"This course has helped train my eye and my mind to see more emotions in others, and as a result, have more successful interactions with others when they are emotional. I am more likely to notice things earlier, before escalation, when the potential to make better choices is stronger."Read More
A recent study has been carried out by Lisa Feldman Barrett that is attempting to gain attention to her work in the field of universality of emotion. Unfortunately the research efforts were misdirected as they only looked at one aspect of the ability of an isolated Himba tribe in Namibia, South Africa; the ability to recognize emotional expressions. The outcomes of that study were then used to challenge Paul Ekman's findings that emotions are universally expressed. There have been over 75 studies that have demonstrated that these very same facial expressions are produced when emotions are elicited spontaneously (Matsumoto, Keltner, Shiota, Frank, & O'Sullivan, 2008). Ironically this was published in the Handbook of Emotions in p215 (2008) – edited by Lisa Feldman Barrett et al. This is a serious disconnect that good research should have addressed. This seems to have been supported by the rejection of the Namibia study by the respected journal, Science.
Barrett reported in July 2013 to Shannon Fischer, in a Boston Magazine interview that "Clearly people don't give a shit about data, because if they did, I wouldn't have this battle on my hands." Maybe the data needs to connect with more relevance to the claims made.
Extract from the Barrett article: "Barrett recently decided to take on Ekman's ideas directly, by sending a small research team to visit the isolated Himba tribe in Namibia, in southern Africa. The plan was this: The team, led by Maria Gendron, would do a study similar to Ekman's original cross-cultural one, but without providing any of the special words or context-heavy stories that Ekman had used to guide his subjects' answers. Barrett's researchers would simply hand a jumbled pile of different expressions (happy, sad, fearful, angry, disgusted, and neutral) to their subjects, and would ask them to sort them into six piles. If emotional expressions are indeed universal, they reasoned, then the Himba would put all low-browed, tight-lipped expressions into an anger pile, all wrinkled-nose faces into a disgust pile, and so on. It didn't happen that way. The Himba sorted some of the faces in ways that aligned with Ekman's theory: smiling faces went into one pile, wide-eyed fearful faces went into another, and affectless faces went mostly into a third. But in the other three piles, the Himba mixed up angry scowls, disgusted grimaces, and sad frowns. Without any suggestive context, of the kind that Ekman had originally provided (see Emotions Revealed), they simply didn't recognize the differences that leap out so naturally to Westerners." http://www.bostonmagazine.com/news/article/2013/06/25/emotions-facial-expressions-not-related/4/
The Ekman hypothesis that 'facial expressions of emotion are not culturally universal' is about the display of the emotion. The universality hypothesis does not claim that all humans perceive, describe or represent emotions universally – the universality hypothesis is to do with the argument that the basic internal human emotions (i.e., happy, surprise, fear, disgust, anger, sad – and latterly contempt) are expressed using the same facial movements across all cultures. The Barrett study seeks to evaluate subjective judgements of facial expressions of emotions and this injects a major contaminant. This alone is reason enough to reject the claim of the Barrett research.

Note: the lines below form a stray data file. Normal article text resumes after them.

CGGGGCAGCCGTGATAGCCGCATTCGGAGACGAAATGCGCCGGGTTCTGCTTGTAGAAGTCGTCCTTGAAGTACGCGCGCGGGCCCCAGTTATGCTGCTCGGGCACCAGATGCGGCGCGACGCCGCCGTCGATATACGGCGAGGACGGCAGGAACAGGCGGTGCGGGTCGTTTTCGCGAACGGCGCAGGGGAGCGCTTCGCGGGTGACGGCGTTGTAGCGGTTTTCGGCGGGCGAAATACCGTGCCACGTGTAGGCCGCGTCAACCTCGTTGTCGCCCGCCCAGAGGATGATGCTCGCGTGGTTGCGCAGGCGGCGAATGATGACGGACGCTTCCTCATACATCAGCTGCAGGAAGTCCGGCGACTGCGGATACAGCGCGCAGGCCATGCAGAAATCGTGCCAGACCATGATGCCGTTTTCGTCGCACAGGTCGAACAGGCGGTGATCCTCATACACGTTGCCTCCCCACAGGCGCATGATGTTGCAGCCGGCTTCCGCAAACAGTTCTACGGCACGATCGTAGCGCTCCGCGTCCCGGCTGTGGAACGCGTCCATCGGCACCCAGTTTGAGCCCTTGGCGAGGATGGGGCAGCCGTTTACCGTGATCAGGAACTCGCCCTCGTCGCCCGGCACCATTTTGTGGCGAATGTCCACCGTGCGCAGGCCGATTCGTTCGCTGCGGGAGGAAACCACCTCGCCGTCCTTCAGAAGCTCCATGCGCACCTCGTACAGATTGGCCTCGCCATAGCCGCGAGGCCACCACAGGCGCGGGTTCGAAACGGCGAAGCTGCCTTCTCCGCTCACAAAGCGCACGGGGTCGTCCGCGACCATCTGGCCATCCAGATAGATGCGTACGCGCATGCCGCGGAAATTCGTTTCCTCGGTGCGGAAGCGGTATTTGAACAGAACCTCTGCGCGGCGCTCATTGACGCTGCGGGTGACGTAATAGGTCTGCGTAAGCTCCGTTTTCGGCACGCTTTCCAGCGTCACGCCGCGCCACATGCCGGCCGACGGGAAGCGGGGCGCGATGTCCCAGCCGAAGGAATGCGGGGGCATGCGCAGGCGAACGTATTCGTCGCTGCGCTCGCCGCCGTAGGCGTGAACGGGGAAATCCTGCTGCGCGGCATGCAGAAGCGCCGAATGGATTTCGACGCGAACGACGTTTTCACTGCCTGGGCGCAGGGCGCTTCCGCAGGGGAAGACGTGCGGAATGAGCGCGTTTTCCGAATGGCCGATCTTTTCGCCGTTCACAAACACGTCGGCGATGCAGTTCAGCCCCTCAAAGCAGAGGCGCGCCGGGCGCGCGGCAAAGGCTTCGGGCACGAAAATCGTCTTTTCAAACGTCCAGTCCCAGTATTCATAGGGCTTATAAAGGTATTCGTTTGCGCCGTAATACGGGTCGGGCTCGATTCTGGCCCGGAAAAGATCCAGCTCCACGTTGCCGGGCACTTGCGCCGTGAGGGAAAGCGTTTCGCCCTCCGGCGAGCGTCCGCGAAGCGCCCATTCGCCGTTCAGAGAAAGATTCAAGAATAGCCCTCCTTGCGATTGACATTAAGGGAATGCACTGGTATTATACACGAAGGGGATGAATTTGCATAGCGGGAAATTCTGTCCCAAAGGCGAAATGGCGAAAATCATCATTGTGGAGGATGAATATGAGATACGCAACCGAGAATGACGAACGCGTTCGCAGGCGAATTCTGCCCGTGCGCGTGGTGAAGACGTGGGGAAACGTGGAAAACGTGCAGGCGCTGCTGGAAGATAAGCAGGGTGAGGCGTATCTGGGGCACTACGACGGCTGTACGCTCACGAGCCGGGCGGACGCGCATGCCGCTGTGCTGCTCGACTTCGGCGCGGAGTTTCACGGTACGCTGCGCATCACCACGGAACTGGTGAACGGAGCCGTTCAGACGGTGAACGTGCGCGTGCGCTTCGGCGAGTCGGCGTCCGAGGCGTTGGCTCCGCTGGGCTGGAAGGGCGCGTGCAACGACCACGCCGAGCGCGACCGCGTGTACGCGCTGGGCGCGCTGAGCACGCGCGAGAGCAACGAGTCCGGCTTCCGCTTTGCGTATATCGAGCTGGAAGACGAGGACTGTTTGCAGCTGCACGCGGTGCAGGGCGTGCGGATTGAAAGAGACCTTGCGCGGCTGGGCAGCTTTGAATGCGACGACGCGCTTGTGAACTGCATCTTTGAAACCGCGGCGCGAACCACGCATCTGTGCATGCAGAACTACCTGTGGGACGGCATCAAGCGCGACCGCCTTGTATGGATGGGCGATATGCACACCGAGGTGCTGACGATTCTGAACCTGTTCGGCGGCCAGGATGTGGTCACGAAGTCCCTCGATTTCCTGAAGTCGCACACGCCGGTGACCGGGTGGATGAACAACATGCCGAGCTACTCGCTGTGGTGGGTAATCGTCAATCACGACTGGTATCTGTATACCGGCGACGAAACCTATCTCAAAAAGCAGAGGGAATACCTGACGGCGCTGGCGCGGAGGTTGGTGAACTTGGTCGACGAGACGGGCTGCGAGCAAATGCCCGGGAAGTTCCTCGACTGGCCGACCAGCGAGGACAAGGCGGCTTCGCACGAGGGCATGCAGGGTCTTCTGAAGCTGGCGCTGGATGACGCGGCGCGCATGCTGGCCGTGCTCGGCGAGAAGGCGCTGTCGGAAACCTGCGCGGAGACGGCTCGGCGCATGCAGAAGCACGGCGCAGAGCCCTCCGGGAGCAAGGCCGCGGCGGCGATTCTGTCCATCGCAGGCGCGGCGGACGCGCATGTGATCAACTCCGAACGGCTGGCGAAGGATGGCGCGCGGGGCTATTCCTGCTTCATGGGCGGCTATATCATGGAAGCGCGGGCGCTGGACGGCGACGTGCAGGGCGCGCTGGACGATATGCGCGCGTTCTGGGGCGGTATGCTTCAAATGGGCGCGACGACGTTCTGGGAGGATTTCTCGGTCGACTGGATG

Paul Ekman's research focuses on those displays which happen, unbidden, as a result of experiencing an emotional episode. We know from the extensive research over the last 40 years that facial expressions of some (7) emotions are displayed universally across cultures, sometimes without consciousness, though they are not always judged accurately. Nor can they be always reconstructed consistently. For example, when some people are asked to draw or imitate a sad face, a common expression we see in the Emotional Intelligence Academy consists of pursed lips, tight eyelids and brows down – similar to when a child sulks. Yet genuine felt sadness is universally displayed with inner brows up, relaxed eyelids and mouth corners down – the first and the third components here being very hard to manipulate at will by most people who are not experiencing sadness. This helps to explain why the Himba tribe members 'mixed up the angry scowls, disgusted grimaces, and sad frowns' when asked to group photographs into piles. Maybe if the researchers had used emotion-based, 'context heavy stories' (e.g. 'a child has died'; 'friends have come') and then photographed the expressions on the faces of the tribe members then this research may have contributed more directly towards the universal display argument.
So has this study helped to stimulate debate? – Yes. Does it successfully argue that 'facial expressions of emotion are not culturally universal' – No. What it might do is help to describe the differences in ability to perceive displays of emotion in certain cultures – though these are not necessarily connected with the evolved, unbidden, facial expressions of emotion that good research has shown to be universal.
Cliff Lansley (March 2014)